It used to be said that it took a village to raise a child. But, not every parent shares that village view anymore, particularly when it involves disciplining other people’s children. Whether you’re dealing with a playdate-gone-bad or a step-child who is crossing the line, remember, it’s OK to set limits and ask others to abide by them.
I know, I know, it’s easier said than done. I’m terrible at this myself. Take last weekend: My nine-year-old son was having a playdate with the child of a family friend. During a heated game of monopoly, the friend told my little four-year-old, “You’re dumber than dumb.”
I looked at my four-year-old, who was fighting back tears and then at the friend, who was looking down to avoid eye contact. Instead of saying something, I froze.
We have a “no putdown” rule in our house. When my children break that rule, there are consequences. But what happens when someone else’s child breaks that rule? I called Empowering Parents’ Coach Becky Staples to ask her advice on the Dos and Don’ts of setting and following through on limits with other people’s children. She had some great tips:
- Don’t send mixed messages to your own children. If a child—any child–breaks an important family rule in your house, say something. Keep your tone neutral, your words specific to the incident, and keep it simple, as in: “We have a rule in this house, ‘No Name Calling.’”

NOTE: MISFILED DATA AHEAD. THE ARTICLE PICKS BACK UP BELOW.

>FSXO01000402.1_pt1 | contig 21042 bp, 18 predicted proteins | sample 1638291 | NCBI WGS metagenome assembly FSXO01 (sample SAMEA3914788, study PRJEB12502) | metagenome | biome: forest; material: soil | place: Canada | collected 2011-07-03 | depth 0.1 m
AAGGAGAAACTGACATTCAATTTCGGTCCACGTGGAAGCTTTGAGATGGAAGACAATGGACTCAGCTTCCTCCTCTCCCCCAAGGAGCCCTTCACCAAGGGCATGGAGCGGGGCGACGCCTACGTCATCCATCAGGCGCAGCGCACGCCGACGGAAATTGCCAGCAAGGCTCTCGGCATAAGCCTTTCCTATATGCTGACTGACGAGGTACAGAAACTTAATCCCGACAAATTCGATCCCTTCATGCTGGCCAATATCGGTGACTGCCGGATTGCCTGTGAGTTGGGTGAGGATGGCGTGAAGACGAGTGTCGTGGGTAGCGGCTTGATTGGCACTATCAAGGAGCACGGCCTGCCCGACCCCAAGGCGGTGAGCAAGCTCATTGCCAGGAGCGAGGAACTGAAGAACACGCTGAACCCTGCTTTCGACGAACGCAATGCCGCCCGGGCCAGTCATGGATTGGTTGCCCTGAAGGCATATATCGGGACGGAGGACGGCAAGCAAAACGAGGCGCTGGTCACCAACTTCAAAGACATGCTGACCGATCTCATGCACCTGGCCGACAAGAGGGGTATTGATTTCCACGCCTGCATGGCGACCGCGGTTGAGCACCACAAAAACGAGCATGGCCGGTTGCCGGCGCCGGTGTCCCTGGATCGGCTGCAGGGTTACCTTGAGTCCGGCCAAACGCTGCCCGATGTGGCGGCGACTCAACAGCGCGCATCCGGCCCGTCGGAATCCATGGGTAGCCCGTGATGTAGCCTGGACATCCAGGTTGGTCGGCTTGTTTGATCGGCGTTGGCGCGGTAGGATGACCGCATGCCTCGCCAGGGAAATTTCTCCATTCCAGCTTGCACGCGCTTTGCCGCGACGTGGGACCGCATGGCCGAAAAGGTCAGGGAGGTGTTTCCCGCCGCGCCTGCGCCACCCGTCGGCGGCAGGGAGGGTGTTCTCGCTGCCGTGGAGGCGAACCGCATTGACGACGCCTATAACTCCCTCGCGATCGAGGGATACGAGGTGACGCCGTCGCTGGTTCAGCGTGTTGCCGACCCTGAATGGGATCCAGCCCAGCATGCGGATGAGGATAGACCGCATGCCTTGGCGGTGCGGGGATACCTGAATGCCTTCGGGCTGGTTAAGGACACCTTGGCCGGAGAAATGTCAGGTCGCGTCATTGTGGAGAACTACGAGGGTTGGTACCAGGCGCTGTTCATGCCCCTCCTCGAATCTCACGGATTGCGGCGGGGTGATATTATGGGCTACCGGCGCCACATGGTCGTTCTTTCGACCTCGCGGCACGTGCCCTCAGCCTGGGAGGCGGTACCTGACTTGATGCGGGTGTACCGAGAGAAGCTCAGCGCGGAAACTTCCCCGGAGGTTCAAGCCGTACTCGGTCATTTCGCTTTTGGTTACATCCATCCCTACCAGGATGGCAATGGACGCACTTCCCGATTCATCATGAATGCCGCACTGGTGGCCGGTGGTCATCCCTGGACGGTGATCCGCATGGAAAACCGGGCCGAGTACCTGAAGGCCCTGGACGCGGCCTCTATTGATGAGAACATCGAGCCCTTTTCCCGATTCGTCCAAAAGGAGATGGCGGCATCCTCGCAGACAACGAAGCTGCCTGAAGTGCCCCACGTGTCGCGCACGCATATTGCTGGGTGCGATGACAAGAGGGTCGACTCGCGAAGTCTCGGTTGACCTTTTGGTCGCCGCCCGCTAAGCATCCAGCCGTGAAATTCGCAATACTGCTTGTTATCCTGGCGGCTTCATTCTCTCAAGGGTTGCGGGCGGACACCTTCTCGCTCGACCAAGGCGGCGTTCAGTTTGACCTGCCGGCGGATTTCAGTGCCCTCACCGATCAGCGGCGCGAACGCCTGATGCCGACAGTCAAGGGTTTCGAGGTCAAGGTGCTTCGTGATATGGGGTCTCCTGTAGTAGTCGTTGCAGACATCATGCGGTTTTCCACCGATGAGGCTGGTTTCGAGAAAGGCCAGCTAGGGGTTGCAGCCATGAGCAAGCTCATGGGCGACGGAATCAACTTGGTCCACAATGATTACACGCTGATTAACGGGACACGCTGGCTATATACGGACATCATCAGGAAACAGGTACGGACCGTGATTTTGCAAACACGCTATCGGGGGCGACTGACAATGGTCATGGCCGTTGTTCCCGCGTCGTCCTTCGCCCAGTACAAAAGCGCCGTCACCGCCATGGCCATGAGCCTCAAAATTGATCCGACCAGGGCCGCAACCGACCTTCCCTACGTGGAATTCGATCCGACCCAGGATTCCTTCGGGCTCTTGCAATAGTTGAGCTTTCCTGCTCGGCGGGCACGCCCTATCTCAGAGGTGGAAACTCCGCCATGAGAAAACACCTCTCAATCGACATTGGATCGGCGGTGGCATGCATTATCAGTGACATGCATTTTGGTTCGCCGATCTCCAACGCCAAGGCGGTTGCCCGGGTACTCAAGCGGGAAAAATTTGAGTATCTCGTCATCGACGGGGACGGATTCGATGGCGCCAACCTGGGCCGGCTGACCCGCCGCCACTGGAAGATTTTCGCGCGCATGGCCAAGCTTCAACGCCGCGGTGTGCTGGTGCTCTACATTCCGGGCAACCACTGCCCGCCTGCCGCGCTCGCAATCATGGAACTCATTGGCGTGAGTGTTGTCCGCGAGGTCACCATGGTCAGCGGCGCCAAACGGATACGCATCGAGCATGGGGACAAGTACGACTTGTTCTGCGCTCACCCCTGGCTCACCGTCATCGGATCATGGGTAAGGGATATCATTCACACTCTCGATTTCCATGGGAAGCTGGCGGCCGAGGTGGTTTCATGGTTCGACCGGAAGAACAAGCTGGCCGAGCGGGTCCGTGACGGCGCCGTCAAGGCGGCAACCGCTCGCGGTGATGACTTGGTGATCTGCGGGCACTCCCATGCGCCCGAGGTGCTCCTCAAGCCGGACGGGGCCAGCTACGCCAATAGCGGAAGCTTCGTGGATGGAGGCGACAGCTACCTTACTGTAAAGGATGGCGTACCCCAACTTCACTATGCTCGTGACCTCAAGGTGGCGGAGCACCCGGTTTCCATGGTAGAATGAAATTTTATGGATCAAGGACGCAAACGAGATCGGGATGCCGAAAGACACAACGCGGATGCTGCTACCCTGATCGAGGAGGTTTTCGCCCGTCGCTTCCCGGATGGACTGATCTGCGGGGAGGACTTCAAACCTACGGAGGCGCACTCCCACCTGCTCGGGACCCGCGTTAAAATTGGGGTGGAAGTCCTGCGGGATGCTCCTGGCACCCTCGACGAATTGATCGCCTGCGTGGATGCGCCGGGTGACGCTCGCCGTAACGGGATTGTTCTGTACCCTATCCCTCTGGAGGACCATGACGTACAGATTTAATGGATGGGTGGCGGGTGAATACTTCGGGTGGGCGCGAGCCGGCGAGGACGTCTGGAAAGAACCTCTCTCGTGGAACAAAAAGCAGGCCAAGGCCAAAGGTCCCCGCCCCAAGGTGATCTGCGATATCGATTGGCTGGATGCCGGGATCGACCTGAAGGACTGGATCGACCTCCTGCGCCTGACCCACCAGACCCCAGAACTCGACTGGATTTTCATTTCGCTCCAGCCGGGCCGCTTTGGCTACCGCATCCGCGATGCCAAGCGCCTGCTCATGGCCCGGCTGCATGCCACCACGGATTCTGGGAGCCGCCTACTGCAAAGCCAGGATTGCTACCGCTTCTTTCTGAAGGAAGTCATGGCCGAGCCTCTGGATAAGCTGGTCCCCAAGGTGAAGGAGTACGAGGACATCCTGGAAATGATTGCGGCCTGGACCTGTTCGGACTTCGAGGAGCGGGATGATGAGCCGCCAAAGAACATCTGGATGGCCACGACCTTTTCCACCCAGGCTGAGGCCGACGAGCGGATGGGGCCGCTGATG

- Don’t make it personal, as in: “Are you allowed to do this in your house?”
- Do mention it to the child’s parents if it’s something serious, so they understand what happened and how you addressed it. But don’t have this conversation in front of the kids. Be open to the parents’ feedback and do ask them how they would like you to handle it in the future.
- Do end the playdate if it’s spiraling out of control. You can say something like, “This isn’t working today. I can see you’re having a hard time following rules. Let’s find another day to give it another try.”
Becky left me with a wonderful piece of advice, a new way of looking at these tricky situations: “Think of those stepping-over-the-line moments as an opportunity to model for your children how to set limits when someone says or does something that crosses the line.” She’s right. With these Dos and Don’ts in my back pocket, I don’t think I’ll freeze again.
What do you think? Have you ever had to discipline someone else’s child?